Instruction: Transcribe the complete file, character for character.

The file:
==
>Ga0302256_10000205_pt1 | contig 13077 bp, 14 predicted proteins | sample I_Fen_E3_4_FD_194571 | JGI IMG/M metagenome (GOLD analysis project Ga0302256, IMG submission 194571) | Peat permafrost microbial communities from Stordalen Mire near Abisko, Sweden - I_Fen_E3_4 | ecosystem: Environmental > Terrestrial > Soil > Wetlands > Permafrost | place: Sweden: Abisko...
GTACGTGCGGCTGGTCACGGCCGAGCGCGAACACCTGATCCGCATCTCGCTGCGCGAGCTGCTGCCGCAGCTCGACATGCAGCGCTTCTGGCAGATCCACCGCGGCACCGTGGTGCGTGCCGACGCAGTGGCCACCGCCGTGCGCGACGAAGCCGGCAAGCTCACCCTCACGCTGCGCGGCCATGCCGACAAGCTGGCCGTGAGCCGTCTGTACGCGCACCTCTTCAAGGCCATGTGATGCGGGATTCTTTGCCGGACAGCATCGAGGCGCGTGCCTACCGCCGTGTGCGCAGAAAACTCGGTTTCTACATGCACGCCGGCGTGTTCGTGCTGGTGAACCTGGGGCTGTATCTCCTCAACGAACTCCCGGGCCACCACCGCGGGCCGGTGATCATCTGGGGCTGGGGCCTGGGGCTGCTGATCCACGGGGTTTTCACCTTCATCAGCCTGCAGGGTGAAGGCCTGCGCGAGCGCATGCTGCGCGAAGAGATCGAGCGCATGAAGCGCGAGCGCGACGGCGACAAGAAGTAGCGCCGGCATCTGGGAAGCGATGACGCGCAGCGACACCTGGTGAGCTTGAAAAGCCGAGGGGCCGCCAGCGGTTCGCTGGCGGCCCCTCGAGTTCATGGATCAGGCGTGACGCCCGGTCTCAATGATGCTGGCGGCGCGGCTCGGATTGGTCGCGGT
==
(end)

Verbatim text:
>Ga0302256_10000205_pt1 | contig 13077 bp, 14 predicted proteins | sample I_Fen_E3_4_FD_194571 | JGI IMG/M metagenome (GOLD analysis project Ga0302256, IMG submission 194571) | Peat permafrost microbial communities from Stordalen Mire near Abisko, Sweden - I_Fen_E3_4 | ecosystem: Environmental > Terrestrial > Soil > Wetlands > Permafrost | place: Sweden: Abisko...
GTACGTGCGGCTGGTCACGGCCGAGCGCGAACACCTGATCCGCATCTCGCTGCGCGAGCTGCTGCCGCAGCTCGACATGCAGCGCTTCTGGCAGATCCACCGCGGCACCGTGGTGCGTGCCGACGCAGTGGCCACCGCCGTGCGCGACGAAGCCGGCAAGCTCACCCTCACGCTGCGCGGCCATGCCGACAAGCTGGCCGTGAGCCGTCTGTACGCGCACCTCTTCAAGGCCATGTGATGCGGGATTCTTTGCCGGACAGCATCGAGGCGCGTGCCTACCGCCGTGTGCGCAGAAAACTCGGTTTCTACATGCACGCCGGCGTGTTCGTGCTGGTGAACCTGGGGCTGTATCTCCTCAACGAACTCCCGGGCCACCACCGCGGGCCGGTGATCATCTGGGGCTGGGGCCTGGGGCTGCTGATCCACGGGGTTTTCACCTTCATCAGCCTGCAGGGTGAAGGCCTGCGCGAGCGCATGCTGCGCGAAGAGATCGAGCGCATGAAGCGCGAGCGCGACGGCGACAAGAAGTAGCGCCGGCATCTGGGAAGCGATGACGCGCAGCGACACCTGGTGAGCTTGAAAAGCCGAGGGGCCGCCAGCGGTTCGCTGGCGGCCCCTCGAGTTCATGGATCAGGCGTGACGCCCGGTCTCAATGATGCTGGCGGCGCGGCTCGGATTGGTCGCGGT